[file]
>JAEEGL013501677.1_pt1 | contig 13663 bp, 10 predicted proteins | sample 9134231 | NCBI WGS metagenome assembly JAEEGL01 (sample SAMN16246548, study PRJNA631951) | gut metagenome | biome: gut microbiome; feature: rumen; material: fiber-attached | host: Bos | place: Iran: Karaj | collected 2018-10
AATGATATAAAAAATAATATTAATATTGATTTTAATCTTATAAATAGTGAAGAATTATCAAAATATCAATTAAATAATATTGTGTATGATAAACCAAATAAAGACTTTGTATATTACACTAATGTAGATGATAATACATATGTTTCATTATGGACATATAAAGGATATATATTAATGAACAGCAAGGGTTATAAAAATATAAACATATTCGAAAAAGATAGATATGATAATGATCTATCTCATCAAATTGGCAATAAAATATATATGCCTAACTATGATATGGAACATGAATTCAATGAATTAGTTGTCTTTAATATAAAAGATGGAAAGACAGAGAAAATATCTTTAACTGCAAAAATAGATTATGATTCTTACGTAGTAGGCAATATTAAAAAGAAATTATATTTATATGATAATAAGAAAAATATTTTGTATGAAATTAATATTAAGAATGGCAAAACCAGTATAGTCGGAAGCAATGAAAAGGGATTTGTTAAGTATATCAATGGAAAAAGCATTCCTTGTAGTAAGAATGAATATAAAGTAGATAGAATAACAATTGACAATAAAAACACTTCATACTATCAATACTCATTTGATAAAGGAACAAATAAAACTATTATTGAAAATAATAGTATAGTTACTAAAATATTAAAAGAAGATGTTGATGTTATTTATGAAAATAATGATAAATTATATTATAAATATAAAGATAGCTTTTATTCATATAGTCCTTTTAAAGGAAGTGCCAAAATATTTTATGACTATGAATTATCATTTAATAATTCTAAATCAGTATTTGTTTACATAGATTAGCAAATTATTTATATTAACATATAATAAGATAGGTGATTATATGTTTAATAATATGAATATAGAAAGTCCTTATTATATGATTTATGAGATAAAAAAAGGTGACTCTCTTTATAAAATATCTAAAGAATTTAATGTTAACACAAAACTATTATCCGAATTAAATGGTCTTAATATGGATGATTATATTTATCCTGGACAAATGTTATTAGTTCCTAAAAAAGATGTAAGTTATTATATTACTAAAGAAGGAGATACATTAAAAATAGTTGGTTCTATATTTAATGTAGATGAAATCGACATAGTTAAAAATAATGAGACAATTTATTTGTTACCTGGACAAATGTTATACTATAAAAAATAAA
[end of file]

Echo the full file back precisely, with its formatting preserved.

>JAEEGL013501677.1_pt1 | contig 13663 bp, 10 predicted proteins | sample 9134231 | NCBI WGS metagenome assembly JAEEGL01 (sample SAMN16246548, study PRJNA631951) | gut metagenome | biome: gut microbiome; feature: rumen; material: fiber-attached | host: Bos | place: Iran: Karaj | collected 2018-10
AATGATATAAAAAATAATATTAATATTGATTTTAATCTTATAAATAGTGAAGAATTATCAAAATATCAATTAAATAATATTGTGTATGATAAACCAAATAAAGACTTTGTATATTACACTAATGTAGATGATAATACATATGTTTCATTATGGACATATAAAGGATATATATTAATGAACAGCAAGGGTTATAAAAATATAAACATATTCGAAAAAGATAGATATGATAATGATCTATCTCATCAAATTGGCAATAAAATATATATGCCTAACTATGATATGGAACATGAATTCAATGAATTAGTTGTCTTTAATATAAAAGATGGAAAGACAGAGAAAATATCTTTAACTGCAAAAATAGATTATGATTCTTACGTAGTAGGCAATATTAAAAAGAAATTATATTTATATGATAATAAGAAAAATATTTTGTATGAAATTAATATTAAGAATGGCAAAACCAGTATAGTCGGAAGCAATGAAAAGGGATTTGTTAAGTATATCAATGGAAAAAGCATTCCTTGTAGTAAGAATGAATATAAAGTAGATAGAATAACAATTGACAATAAAAACACTTCATACTATCAATACTCATTTGATAAAGGAACAAATAAAACTATTATTGAAAATAATAGTATAGTTACTAAAATATTAAAAGAAGATGTTGATGTTATTTATGAAAATAATGATAAATTATATTATAAATATAAAGATAGCTTTTATTCATATAGTCCTTTTAAAGGAAGTGCCAAAATATTTTATGACTATGAATTATCATTTAATAATTCTAAATCAGTATTTGTTTACATAGATTAGCAAATTATTTATATTAACATATAATAAGATAGGTGATTATATGTTTAATAATATGAATATAGAAAGTCCTTATTATATGATTTATGAGATAAAAAAAGGTGACTCTCTTTATAAAATATCTAAAGAATTTAATGTTAACACAAAACTATTATCCGAATTAAATGGTCTTAATATGGATGATTATATTTATCCTGGACAAATGTTATTAGTTCCTAAAAAAGATGTAAGTTATTATATTACTAAAGAAGGAGATACATTAAAAATAGTTGGTTCTATATTTAATGTAGATGAAATCGACATAGTTAAAAATAATGAGACAATTTATTTGTTACCTGGACAAATGTTATACTATAAAAAATAAA